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Issue 421: Handling of comments in SOAP

From: <noah_mendelsohn@us.ibm.com>
Date: Wed, 2 Apr 2003 17:17:28 -0500
To: xml-dist-app@w3.org
Message-ID: <OFA7B15964.F2A25D20-ON85256CFC.007B2899@lotus.com>

This note is in fulfillment of the action item I took on today's call
regarding issue 421.  Specifically, the purpose of this note is to outline
our options for dealing with comments in SOAP envelopes and bindings.

Status quo: as best I can tell the editors draft is currently inconsistent.
It describes the insertion and removal of comments by SOAP intermediaries
[1], but the chapter 5 definition of a SOAP envelope does not allow for
comments at all [2].  On today's teleconference I believe we agreed to the
following, at least informally:

* The draft is indeed inconsistent, and therefore something must be done
presumably before going to Proposed Recommendation.

* Our general inclination is to allow comments in all or at least most of
the places where the Infoset recommendation would allow them to appear in
an envelope.  Gudge has suggested that we not allow them outside of the
envelope... I think I agree, but want to think about it a bit more.

* There seemed to be consensus that the existing rules regarding
intermediaries are probably OK [1].

* There was a suggestion (by Marc Hadley, I think) that instead of
explicitly listing comments in each of the sections of chapter 5, we make a
blanket statement that they are allowed everywhere within the envelope.
This is basically an editorial suggestion.

So, there are a few loose ends to be finalized in the list above, but none
of them seem unduly problematic.  E-mail is certainly solicited if anyone
has strong feelings regarding any of the points above.

The major area of uncertainty seems to be one that I brought up:
specifically, what are the obligations of a binding with respect to
transmission of comments?  As best I can tell, the options are roughly:

A. They're in the Infoset...all bindings must transmit them.  I think that
if we merely update chapter 5 to allow comments, this will be the resulting
behavior as we already require bindings to transmit the infoset.  Given
that it is in some ways a subtle point and that many implementers will be
tempted to cheat, I suggest we consider a clarifying note in the section on
transport bindings and/or making sure that this is covered in our
conformance work.  Advantages of requiring bindings to transmit comments:
(a) it seems to fit the existing model that bindings transmit the infoset
(b) probably provides least astonishment for users (c) tends not to break
signatures, regardless of the canonicalization selected. Disadvantages:
rules out implementations in which either the binding or the node wishes to
represent the message in a manner that eliminates comments.  One can
imagine many optimized forms of XML on the wire that would be complicated
by the requirement to carry comments.  Many programming systems deserialize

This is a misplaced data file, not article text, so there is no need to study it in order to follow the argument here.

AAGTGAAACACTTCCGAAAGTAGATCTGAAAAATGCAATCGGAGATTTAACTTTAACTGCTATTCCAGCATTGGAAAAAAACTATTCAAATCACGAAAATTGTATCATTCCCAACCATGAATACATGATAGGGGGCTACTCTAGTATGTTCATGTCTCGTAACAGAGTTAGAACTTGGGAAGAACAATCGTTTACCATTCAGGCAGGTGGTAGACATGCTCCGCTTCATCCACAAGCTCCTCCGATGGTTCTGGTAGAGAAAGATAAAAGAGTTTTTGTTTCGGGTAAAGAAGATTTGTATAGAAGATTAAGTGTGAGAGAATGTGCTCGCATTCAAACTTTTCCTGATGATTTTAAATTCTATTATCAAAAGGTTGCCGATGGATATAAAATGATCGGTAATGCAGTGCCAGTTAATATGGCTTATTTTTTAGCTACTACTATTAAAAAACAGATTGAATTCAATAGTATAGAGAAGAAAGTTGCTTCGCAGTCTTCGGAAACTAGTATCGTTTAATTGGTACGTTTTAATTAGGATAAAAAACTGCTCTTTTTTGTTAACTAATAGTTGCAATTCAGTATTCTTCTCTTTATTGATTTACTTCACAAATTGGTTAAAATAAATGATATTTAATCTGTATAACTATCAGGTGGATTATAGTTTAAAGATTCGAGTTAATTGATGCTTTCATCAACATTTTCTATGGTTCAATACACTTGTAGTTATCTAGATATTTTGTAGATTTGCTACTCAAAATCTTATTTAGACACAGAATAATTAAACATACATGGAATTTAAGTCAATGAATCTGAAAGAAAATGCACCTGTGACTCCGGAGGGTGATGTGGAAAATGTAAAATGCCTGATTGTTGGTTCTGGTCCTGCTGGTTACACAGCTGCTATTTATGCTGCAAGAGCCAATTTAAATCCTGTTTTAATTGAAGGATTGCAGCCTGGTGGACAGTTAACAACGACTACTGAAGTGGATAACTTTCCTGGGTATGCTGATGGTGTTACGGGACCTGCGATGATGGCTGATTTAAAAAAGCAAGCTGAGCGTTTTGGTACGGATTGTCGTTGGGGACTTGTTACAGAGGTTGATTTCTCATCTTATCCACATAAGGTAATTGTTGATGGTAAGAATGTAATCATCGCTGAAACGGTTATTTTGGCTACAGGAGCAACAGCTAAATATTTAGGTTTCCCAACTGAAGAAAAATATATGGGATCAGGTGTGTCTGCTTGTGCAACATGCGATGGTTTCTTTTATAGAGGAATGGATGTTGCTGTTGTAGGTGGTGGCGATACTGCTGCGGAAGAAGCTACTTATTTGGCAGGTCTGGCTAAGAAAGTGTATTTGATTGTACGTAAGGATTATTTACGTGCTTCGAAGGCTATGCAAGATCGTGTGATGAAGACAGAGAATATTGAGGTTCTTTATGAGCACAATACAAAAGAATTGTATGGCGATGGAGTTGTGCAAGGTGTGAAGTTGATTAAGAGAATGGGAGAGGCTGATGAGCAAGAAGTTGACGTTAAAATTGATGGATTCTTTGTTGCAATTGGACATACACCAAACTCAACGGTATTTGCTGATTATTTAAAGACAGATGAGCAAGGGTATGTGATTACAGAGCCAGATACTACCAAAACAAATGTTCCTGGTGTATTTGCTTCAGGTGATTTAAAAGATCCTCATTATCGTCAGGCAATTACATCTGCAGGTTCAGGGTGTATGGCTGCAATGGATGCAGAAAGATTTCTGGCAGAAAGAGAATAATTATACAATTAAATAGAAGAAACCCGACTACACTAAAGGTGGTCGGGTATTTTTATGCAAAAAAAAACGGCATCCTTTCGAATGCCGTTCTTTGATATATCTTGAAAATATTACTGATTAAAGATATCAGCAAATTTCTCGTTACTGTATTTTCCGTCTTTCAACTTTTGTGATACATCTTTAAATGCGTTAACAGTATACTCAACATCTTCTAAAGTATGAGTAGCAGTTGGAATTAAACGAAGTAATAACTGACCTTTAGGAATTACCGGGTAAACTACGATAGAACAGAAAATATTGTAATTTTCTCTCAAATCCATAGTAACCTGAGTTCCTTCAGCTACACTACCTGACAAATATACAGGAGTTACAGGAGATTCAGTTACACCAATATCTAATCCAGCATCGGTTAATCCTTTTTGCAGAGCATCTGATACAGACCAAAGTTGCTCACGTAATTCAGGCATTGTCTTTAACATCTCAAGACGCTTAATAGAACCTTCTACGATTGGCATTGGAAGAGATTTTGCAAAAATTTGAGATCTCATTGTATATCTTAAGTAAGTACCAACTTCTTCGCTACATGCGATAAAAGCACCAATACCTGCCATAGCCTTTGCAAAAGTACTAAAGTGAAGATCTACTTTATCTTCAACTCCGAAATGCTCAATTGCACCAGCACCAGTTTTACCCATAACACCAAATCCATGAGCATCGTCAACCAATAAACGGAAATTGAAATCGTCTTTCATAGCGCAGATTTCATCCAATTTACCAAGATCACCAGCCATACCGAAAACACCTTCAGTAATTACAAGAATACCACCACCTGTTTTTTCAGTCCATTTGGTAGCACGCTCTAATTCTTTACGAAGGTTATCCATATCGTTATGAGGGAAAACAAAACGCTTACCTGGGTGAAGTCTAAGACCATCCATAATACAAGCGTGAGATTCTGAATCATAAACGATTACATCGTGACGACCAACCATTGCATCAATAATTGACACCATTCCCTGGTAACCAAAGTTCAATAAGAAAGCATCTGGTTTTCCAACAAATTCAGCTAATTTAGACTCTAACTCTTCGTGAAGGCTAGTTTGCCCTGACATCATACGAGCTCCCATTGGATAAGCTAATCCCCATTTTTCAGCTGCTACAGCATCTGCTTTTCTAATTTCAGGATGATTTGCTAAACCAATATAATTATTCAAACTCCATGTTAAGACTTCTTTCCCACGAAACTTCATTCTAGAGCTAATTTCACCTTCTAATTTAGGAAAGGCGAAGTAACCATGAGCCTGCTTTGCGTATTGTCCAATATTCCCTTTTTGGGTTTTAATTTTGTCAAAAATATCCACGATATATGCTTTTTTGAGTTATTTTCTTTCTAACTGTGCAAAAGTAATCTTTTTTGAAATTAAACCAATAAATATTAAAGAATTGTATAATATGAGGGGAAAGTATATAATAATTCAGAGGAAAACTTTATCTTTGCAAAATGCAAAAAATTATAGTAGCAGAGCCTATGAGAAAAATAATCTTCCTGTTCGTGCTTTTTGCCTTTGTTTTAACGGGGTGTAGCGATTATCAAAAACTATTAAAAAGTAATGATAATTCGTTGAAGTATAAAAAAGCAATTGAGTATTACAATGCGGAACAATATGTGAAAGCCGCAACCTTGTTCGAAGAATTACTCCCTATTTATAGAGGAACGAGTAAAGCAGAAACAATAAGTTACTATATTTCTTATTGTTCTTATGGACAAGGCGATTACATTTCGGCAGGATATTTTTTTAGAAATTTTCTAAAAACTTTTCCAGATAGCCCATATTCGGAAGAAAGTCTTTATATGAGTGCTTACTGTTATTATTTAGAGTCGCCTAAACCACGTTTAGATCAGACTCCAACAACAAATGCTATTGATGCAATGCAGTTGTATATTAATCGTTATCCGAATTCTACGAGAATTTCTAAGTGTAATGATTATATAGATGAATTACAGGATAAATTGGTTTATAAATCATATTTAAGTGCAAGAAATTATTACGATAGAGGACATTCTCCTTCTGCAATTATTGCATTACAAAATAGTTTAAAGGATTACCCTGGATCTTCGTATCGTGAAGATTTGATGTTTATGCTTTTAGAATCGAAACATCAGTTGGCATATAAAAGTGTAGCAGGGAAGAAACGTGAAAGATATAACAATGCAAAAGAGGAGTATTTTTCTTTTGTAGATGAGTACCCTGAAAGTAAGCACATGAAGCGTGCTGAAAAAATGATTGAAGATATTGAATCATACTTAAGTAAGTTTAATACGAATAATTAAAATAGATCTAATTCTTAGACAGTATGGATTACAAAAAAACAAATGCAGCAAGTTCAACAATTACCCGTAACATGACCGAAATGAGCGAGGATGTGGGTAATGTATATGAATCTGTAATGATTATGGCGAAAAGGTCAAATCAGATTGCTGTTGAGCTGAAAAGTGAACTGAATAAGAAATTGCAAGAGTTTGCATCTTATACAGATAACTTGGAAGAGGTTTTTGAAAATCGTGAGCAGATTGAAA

SOAP messages into data structures that make it difficult to carry comments
(maybe or maybe not such data structures break signatures, but signatures
are only used some of the time)


B. Indicate that comments anywhere in the Infoset are at risk of
disappearing during transmission.
B1:  Bindings SHOULD transmit comments
B2:  Bindings MAY transmit comments
(the above are all variations on the same theme) I think the advantages and
disadvantages are the inverse of those above.  Many optimized
representations both in memory (including message queue databases) and on
the wire become possible, but the application is provided with a less
useful contract, and signatures are more subject to breakage.  Note that
the W3C has recommendations for two canonicalization's of which is
sensitive to the presence of comments, and one of which removes comments
during canonicalization (the choice is modeled as a switch on an otherwise
common canonicalization model) [3] .
B3:  We might have a rule that varies according to the location of comment.
For example, we might require that comments be preserved within header
entries and body child elements, but not otherwise.  Not sure whether this
is the best or the worst of both worlds.


C: I suppose we could change our minds and disallow comments entirely.
This would make the model simpler, but would disallow many sorts of useful
annotations within the SOAP message, including for purposes of debugging.


D. Another option we did not explicitly discuss on the phone would be to
make all use of comments non-normative.  We could make the relay rules for
intermediaries non-normative guidelines, and just indicate that all bets
are off.  Your mileage may vary... this binding or that binding may
transmit them, and you can do what you like with them.  I >think< this is a
bit different than the "B" options, but not by much in practice.

I think that about covers the options.  Thanks.


[2] http://www.w3.org/2000/xp/Group/2/06/LC/soap12-part1.html#soapenvelope
[3] http://www.w3.org/TR/xml-c14n

Noah Mendelsohn                              Voice: 1-617-693-4036
IBM Corporation                                Fax: 1-617-693-8676
One Rogers Street
Cambridge, MA 02142
Received on Wednesday, 2 April 2003 17:24:27 UTC

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